Image from Chthuluscene, by PVS
Friday, October 2, 2015 - 4:00am

This Saturday “We’ve Been Expecting You” signs that are on lampposts around Toronto should prove accurate, but with a twist. About a million people will hit the streets to expect the unexpected.

That evening until sunrise will be the 10th annual Scotiabank Nuit Blanche, a dusk-to-dawn art event that has earned a place as one of the centerpieces of Toronto’s cultural calendar.

In a city rich with experiences this year that range from the Pan Am Parapan Games to  the Blue Jays’ playoff drive, Toronto’s art-all-nighter is a special cause to celebrate. It’s a sign of a city playing at the top of its game when its public officials, its businesses and its people, recognize the importance of culture as the driving force for the economy, for tourism and social connectivity.

This year’s Scotiabank Nuit Blanche promises a wide variety of art and locations, for the first time including Toronto’s waterfront. There are curated programs by Agustin Pérez Rubio and Christine Shaw; an entire district by artist JR; and 10 for 10th — Memory Lane, assembled by Che Kothari. In this program OCAD U joins other Nuit Blanche institutional sites, including the TIFF Bell Lightbox, the Art Gallery of Ontario, Royal Ontario Museum, University of Toronto, Gladstone Hotel, Drake 150, Gardiner Museum, Bata Shoe Museum and Artscape Wychwood Barns to celebrate the Nuit Blanche 10th anniversary.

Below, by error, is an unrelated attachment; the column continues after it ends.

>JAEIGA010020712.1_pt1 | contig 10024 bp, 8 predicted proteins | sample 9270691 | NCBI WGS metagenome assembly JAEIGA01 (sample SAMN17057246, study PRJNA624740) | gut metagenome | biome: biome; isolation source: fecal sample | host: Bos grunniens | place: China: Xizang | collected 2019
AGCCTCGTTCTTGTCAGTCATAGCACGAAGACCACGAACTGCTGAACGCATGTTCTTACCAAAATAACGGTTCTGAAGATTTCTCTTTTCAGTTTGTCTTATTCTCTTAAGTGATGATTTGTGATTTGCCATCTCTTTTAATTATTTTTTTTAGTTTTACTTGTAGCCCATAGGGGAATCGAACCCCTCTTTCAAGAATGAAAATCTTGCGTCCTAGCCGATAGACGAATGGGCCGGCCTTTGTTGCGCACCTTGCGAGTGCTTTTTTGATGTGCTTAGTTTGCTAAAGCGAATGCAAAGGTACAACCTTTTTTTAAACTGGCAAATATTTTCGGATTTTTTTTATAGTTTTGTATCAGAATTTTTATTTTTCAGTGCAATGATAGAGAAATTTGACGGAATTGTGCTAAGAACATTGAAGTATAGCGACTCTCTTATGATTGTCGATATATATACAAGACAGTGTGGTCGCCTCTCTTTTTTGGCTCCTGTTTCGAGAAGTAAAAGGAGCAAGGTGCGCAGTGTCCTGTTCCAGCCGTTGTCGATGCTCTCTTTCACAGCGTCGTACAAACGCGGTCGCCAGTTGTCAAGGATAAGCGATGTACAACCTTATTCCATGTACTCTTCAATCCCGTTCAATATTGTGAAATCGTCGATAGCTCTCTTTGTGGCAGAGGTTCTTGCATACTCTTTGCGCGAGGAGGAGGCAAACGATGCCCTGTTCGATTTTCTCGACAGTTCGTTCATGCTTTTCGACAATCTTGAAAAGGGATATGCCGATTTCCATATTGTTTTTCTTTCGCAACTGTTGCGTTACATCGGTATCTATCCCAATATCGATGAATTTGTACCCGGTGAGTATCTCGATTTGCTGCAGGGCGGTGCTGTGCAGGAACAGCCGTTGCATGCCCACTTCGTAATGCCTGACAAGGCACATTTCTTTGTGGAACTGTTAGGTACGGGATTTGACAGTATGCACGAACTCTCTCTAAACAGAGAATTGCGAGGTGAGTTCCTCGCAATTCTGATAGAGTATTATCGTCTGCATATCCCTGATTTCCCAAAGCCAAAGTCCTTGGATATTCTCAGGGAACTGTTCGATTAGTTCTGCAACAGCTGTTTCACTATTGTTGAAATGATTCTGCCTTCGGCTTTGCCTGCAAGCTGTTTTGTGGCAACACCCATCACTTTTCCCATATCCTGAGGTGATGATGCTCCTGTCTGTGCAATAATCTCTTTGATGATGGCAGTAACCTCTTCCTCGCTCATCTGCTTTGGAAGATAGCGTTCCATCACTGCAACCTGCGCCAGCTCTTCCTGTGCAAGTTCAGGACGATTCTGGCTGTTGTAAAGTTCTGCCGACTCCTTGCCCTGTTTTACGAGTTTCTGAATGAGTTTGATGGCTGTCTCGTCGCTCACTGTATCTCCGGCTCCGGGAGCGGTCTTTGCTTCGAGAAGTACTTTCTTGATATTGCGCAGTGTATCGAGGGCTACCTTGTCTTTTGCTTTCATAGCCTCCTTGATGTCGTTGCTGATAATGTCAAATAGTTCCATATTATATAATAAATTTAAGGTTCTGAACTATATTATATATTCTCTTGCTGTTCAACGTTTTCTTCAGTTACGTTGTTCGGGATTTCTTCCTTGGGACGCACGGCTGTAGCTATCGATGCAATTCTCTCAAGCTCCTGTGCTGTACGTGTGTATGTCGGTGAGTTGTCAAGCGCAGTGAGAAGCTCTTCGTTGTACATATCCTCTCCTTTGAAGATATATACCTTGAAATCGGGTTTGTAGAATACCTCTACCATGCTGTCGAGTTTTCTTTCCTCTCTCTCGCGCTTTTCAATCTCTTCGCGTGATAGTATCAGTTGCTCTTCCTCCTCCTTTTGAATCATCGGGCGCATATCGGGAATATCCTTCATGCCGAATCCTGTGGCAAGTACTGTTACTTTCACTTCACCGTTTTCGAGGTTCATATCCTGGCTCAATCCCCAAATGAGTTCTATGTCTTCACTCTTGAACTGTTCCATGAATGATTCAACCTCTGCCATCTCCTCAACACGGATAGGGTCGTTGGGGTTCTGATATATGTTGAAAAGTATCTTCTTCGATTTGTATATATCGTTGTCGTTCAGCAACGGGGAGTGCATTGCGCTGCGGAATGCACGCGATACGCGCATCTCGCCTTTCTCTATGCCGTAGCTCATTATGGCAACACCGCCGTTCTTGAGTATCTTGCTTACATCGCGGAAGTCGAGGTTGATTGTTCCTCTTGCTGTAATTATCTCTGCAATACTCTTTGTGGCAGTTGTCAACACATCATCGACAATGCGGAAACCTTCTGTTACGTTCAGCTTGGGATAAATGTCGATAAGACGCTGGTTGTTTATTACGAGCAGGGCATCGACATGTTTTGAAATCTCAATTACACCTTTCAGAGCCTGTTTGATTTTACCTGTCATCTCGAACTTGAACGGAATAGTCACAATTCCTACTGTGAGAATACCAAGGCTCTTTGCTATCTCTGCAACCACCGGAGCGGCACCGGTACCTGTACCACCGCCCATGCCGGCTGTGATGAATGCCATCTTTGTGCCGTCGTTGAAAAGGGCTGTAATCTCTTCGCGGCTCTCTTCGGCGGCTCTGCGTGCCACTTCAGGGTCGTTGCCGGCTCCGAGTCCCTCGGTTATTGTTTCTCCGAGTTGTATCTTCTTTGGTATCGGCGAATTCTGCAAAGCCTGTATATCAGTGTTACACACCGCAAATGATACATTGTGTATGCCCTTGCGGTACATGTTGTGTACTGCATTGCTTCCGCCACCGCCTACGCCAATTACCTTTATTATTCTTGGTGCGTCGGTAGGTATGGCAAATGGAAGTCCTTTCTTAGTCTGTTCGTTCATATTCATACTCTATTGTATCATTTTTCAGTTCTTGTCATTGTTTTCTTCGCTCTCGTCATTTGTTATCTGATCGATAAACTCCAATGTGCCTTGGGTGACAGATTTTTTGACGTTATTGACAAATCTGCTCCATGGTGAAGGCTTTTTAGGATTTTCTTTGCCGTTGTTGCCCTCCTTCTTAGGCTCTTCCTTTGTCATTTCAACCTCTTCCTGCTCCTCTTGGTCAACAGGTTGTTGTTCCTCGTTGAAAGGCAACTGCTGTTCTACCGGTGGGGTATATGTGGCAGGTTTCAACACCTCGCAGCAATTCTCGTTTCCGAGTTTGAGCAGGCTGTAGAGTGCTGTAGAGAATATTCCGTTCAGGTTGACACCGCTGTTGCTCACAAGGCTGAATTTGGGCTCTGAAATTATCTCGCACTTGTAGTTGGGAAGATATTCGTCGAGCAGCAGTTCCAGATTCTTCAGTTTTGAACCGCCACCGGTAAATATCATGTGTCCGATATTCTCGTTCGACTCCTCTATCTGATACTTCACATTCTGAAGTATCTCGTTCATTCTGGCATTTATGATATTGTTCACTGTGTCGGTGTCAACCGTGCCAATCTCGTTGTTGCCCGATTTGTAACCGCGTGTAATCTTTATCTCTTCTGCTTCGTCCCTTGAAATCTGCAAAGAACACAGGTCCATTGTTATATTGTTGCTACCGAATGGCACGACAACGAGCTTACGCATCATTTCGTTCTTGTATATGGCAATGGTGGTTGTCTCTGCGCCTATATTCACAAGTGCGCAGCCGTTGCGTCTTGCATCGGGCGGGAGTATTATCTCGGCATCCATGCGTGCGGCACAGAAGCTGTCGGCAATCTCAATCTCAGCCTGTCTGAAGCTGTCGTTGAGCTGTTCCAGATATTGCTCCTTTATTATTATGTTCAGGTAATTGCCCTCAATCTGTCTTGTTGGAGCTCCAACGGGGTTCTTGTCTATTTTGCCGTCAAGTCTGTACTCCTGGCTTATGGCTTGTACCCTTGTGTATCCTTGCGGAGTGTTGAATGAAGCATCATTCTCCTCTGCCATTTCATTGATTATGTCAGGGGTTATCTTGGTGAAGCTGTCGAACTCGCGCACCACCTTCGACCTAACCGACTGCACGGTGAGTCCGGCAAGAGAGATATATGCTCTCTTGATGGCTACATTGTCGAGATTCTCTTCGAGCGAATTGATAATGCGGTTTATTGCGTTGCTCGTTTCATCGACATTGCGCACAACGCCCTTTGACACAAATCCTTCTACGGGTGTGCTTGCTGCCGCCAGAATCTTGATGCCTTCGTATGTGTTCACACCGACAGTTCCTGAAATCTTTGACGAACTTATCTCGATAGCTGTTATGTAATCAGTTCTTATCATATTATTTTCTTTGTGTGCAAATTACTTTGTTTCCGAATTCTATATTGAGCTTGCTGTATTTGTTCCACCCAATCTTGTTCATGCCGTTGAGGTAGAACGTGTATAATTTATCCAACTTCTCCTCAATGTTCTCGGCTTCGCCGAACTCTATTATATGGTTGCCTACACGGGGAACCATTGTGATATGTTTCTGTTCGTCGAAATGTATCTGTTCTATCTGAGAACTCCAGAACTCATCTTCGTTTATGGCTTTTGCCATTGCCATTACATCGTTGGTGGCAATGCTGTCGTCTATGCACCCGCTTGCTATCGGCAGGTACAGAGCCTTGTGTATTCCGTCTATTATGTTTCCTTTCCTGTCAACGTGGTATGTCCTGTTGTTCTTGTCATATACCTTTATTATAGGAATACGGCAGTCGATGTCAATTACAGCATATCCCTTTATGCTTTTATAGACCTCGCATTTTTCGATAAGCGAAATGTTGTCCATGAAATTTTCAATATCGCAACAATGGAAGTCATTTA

Experience points to several reasons why Nuit Blanche is a hit. It ignites peoples’ imaginations through engaging and challenging art. It is an opportunity for a first exposure to visual art for a younger audience and out-of-town visitors. It’s a social blender, drawing individuals, families and communities from the GTA and far beyond.

Nuit Blanche draws criticism — all answerable. Some say that the event has strayed too far from its original focus on art, filling the streets with enthusiastic, rowdy young crowds that are out for a good time.

Others say that there’s too much corporate involvement and focus on cultural tourism. Or they challenge the quality of the art works; find the art inaccessible.  Most importantly, some question the episodic nature of the event, expressing the concern that resources are focused on a one-time experience that does not train and retain an audience for contemporary art.

As Chair of the Volunteer Nuit Blanche Advisory Committee, I take these concerns seriously. It is true that Nuit Blanche relies on a mix of public and corporate support — it is a model for a successful approach to arts funding.  The payback to Toronto is meaningful.  Its impact since 2006 has grown from $1 million to $40.5 million last year, a lot of money flowing into Toronto’s economy for just one night.

Rowdy? Perhaps. Nuit Blanche is noisy and boisterous but it’s also fun and engages young and old as culturally diverse audiences interact with and comment on art works. Other countries in the world rejoice in cultural events that create a communal spirit around culture. Why not Toronto?  We have embraced Nuit Blanche, an arts-based concept that began in Paris in 2002 and spread to Montreal, Bucharest, Riga, Tokyo, and now Edmonton.